Grice on Austin on Moore

I would begin by recalling that as a matter of historical fact Austin professed a strong admiration for G. E. Moore. “Some like Witters” he once said, “but Moore is my man.” [...] The question which now exercises me is why Moore’s stand on this matter should have specially aroused Austin’s respect, for what Moore said on this matter seems to me to be plainly inferior in quality, and indeed to be the kind of thing which Austin was more than capable of tearing to shreds had he encountered it in somebody else. [...] My explanation of part of Austin’s by no means wholly characteristic charity lies in my conjecture that Austin saw, or thought he saw, the right reply to these complaints and mistakenly assumed that Moore himself had also seen how to reply to them. [...] while Cook Wilson finds himself landed with bad answers, it seems to me that Moore has no answers at all, good or bad; and whether nonanswers are superior or inferior to bad answers seems to me a question hardly worth debating.

Grice, 1989, Studies in the Way of Words, pp. 381-384
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Moore's 'so-and-so's

‘It all depends on what you mean by “the earth” and “exists” and “years”: if you mean so and so, and so and so, and so and so, then I do; but if you mean so and so, and so and so, and so and so, or so and so, and so and so, and so and so, or so and so, and so and so, and so and so, then I don’t, or at least I think it is extremely doubtful’.

Moore, 1925, A defense of common sense, p. 111

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Russell on heroic remedies on philosophy

As all these results were obtained, not by any heroic method, but by patient detailed reasoning, I began to think it probable that philosophy had erred in adopting heroic remedies for intellectual difficulties, and that solutions were to be found merely by greater care and accuracy. This view I had come to hold more and more strongly as time went on, and it has led me to doubt whether philosophy, as a study distinct from science and possessed of a method of its own, is anything more than an unfortunate legacy from theology.

Russell, 2010, The Philosophy of Logical Atomism, p. 128

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Russell's confidence on logicism

But in spite of its [i.e. Principia Mathematica] shortcomings I think that no one who reads this book will dispute its main contention, namely, that from certain ideas and axioms of formal logic, by the help of the logic of relations, all pure mathematics can be deduced, without any new undefined idea or unproved propositions.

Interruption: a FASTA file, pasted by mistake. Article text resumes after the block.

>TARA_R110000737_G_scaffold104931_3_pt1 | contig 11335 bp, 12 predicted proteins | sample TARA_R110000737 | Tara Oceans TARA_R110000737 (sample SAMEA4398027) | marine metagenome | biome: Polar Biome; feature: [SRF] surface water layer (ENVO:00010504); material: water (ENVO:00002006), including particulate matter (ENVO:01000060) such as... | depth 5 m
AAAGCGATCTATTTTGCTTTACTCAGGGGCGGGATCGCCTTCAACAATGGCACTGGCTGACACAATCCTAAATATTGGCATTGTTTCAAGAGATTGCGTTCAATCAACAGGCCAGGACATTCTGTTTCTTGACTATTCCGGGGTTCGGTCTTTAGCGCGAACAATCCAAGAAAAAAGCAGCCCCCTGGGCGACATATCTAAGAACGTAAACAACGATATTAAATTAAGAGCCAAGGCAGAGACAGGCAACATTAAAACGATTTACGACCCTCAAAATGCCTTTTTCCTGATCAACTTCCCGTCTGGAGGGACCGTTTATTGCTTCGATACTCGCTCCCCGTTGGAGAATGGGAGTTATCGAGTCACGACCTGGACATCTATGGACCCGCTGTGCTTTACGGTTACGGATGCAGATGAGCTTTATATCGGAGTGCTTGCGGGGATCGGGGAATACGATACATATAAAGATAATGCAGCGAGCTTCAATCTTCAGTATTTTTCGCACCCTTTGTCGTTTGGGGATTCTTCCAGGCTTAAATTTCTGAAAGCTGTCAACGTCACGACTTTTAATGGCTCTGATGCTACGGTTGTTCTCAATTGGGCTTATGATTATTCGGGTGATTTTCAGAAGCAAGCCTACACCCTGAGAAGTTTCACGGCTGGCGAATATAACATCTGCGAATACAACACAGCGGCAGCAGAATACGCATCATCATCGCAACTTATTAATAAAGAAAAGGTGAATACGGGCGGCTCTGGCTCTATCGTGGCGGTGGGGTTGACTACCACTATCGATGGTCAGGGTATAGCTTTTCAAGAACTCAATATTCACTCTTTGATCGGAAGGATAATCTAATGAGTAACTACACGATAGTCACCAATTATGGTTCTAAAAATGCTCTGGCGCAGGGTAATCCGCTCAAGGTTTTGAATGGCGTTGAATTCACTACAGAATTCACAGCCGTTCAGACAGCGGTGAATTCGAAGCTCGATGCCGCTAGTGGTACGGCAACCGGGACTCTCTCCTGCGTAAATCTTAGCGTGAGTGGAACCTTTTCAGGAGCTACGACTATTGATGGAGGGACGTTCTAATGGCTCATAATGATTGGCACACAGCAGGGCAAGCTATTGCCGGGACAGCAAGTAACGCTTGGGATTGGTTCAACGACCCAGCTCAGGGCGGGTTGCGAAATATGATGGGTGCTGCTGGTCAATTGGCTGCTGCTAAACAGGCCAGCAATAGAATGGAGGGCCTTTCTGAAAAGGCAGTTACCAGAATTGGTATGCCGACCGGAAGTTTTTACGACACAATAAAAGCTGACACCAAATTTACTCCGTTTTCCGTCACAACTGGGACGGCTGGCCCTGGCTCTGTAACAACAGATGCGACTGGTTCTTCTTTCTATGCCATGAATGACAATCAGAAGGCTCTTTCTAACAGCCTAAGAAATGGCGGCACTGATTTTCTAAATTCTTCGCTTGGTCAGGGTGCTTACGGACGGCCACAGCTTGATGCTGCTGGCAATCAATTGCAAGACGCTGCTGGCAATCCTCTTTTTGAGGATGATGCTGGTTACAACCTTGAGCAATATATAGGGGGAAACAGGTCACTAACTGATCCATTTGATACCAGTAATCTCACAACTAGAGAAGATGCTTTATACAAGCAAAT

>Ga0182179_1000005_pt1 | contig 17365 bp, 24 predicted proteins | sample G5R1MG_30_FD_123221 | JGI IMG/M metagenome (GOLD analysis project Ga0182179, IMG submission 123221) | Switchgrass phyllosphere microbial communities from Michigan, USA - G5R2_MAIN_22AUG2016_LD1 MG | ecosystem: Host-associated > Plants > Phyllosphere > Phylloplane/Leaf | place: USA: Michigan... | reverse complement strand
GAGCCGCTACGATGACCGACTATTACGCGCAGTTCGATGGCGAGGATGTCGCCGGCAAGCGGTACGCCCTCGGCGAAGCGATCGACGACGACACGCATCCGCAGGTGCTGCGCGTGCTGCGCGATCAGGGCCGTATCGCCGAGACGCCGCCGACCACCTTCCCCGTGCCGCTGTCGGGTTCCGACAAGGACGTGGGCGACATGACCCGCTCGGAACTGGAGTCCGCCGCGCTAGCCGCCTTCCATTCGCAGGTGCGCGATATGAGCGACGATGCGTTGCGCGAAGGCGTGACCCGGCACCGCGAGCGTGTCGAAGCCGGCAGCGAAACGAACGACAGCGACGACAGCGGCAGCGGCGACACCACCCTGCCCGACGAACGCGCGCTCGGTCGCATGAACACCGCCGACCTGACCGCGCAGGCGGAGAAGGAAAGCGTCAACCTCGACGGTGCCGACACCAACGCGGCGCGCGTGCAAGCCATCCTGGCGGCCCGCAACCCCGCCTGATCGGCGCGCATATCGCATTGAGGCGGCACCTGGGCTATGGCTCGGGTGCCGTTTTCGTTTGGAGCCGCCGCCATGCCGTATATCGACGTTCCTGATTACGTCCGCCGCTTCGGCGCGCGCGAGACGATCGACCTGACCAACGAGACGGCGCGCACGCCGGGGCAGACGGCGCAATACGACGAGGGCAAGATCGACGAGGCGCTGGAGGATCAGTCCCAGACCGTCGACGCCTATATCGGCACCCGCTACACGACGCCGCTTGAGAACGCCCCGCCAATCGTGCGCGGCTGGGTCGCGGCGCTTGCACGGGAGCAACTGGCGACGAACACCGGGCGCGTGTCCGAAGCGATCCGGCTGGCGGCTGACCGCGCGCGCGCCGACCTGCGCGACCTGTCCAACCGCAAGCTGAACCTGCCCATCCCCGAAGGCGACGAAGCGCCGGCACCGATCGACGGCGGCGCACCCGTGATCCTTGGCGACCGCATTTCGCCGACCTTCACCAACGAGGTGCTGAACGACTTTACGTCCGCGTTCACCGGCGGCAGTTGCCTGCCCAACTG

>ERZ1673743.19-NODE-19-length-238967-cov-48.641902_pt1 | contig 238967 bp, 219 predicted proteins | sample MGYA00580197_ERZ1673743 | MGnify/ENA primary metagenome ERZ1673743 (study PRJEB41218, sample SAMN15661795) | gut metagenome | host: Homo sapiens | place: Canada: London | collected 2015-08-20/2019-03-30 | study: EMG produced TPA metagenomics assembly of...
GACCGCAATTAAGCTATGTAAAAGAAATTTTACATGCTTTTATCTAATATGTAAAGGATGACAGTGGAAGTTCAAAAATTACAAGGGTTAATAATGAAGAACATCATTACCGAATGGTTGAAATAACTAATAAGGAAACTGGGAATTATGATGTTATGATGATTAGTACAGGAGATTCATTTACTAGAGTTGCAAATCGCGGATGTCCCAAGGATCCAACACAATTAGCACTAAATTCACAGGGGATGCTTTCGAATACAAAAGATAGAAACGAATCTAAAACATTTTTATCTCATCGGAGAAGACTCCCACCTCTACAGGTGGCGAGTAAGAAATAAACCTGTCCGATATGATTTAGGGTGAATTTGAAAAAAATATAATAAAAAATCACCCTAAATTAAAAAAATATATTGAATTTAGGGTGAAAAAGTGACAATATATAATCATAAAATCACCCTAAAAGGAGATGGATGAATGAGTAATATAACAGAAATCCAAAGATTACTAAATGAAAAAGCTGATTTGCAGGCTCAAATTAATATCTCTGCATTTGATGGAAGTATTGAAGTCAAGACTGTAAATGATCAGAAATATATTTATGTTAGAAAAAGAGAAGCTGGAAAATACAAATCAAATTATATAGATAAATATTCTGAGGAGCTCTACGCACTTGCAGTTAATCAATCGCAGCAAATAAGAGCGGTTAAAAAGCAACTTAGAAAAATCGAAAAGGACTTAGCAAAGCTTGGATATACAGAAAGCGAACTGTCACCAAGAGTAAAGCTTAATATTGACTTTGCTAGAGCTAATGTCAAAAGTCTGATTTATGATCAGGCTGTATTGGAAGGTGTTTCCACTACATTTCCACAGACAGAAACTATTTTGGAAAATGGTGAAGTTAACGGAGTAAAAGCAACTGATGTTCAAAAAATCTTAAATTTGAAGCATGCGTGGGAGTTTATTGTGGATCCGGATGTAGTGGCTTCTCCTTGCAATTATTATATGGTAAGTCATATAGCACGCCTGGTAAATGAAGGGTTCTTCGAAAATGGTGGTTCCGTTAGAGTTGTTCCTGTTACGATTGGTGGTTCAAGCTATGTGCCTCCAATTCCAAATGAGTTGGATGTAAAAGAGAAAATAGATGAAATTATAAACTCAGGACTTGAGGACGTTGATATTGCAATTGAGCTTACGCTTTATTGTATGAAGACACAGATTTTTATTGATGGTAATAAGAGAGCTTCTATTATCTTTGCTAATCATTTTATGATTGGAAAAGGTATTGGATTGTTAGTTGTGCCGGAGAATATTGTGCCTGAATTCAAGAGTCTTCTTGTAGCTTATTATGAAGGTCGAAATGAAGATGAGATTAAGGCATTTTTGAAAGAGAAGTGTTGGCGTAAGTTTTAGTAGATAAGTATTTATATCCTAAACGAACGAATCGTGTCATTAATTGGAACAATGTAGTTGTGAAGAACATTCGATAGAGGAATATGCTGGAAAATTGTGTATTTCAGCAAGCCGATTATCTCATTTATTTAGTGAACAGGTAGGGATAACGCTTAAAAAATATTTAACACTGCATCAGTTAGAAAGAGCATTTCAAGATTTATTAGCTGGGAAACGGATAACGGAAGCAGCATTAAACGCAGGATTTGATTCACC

Russell, 2010, The Philosophy of Logical Atomism, p. 128

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Russell on the most important part of philosophy

The most important part [of philosophy], to my mind, consists in criticizing and clarifying notions which are apt to be regarded as fundamental and accepted uncritically.

Russell, 2010, The Philosophy of Logical Atomism, p. 148

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Russell on logically perfect language

A logically perfect language, if it could be constructed, would not only be intolerably prolix, but, as regards its vocabulary, would be very largely private to one speaker. That is to say, all the names that it would use would be private to that speaker and could not enter into the language of another speaker. 

Russell, 2010, The Philosophy of Logical Atomism, pp. 25-26

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Russell on the length of doing philosophy

That, of course, is especially likely in very abstract studies such as philosophical logic, because the subject-matter that you are supposed to be thinking of is so exceedingly difficult and elusive that any person who has ever tried to think about it knows you do not think about it except perhaps once in six months for half a minute. The rest of the time you think about the symbols, because they are tangible, but the thing you are supposed to be thinking about is fearfully difficult and one does not often manage to think about it. The really good philosopher is the one who does once in six months think about it for a minute. Bad philosophers never do. 

Russell, 2010, The Philosophy of Logical Atomism, pp. 10-11

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Grice on Austin on Moore

I would begin by recalling that as a matter of historical fact Austin professed a strong admiration for G. E. Moore. “Some like Witters” he...